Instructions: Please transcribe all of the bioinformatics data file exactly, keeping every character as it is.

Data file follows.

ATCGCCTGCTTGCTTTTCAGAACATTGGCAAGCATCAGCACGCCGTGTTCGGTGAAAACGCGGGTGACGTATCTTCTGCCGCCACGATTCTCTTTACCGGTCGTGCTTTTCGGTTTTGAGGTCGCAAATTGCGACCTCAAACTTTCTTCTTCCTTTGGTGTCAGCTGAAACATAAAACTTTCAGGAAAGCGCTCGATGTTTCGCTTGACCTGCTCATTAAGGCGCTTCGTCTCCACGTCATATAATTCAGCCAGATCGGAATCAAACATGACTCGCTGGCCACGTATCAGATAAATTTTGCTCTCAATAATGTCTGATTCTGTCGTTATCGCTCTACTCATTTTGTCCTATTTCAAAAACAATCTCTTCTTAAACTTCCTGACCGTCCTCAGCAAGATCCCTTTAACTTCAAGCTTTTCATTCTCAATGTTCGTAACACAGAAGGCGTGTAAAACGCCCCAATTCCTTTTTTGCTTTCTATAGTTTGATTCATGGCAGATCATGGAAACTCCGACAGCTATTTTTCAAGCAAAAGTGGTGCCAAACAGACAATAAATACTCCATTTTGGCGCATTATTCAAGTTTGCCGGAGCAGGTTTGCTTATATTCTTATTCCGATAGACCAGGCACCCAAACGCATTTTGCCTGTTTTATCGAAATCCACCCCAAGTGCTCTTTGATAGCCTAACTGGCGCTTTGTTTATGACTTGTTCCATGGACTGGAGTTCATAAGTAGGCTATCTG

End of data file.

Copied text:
ATCGCCTGCTTGCTTTTCAGAACATTGGCAAGCATCAGCACGCCGTGTTCGGTGAAAACGCGGGTGACGTATCTTCTGCCGCCACGATTCTCTTTACCGGTCGTGCTTTTCGGTTTTGAGGTCGCAAATTGCGACCTCAAACTTTCTTCTTCCTTTGGTGTCAGCTGAAACATAAAACTTTCAGGAAAGCGCTCGATGTTTCGCTTGACCTGCTCATTAAGGCGCTTCGTCTCCACGTCATATAATTCAGCCAGATCGGAATCAAACATGACTCGCTGGCCACGTATCAGATAAATTTTGCTCTCAATAATGTCTGATTCTGTCGTTATCGCTCTACTCATTTTGTCCTATTTCAAAAACAATCTCTTCTTAAACTTCCTGACCGTCCTCAGCAAGATCCCTTTAACTTCAAGCTTTTCATTCTCAATGTTCGTAACACAGAAGGCGTGTAAAACGCCCCAATTCCTTTTTTGCTTTCTATAGTTTGATTCATGGCAGATCATGGAAACTCCGACAGCTATTTTTCAAGCAAAAGTGGTGCCAAACAGACAATAAATACTCCATTTTGGCGCATTATTCAAGTTTGCCGGAGCAGGTTTGCTTATATTCTTATTCCGATAGACCAGGCACCCAAACGCATTTTGCCTGTTTTATCGAAATCCACCCCAAGTGCTCTTTGATAGCCTAACTGGCGCTTTGTTTATGACTTGTTCCATGGACTGGAGTTCATAAGTAGGCTATCTG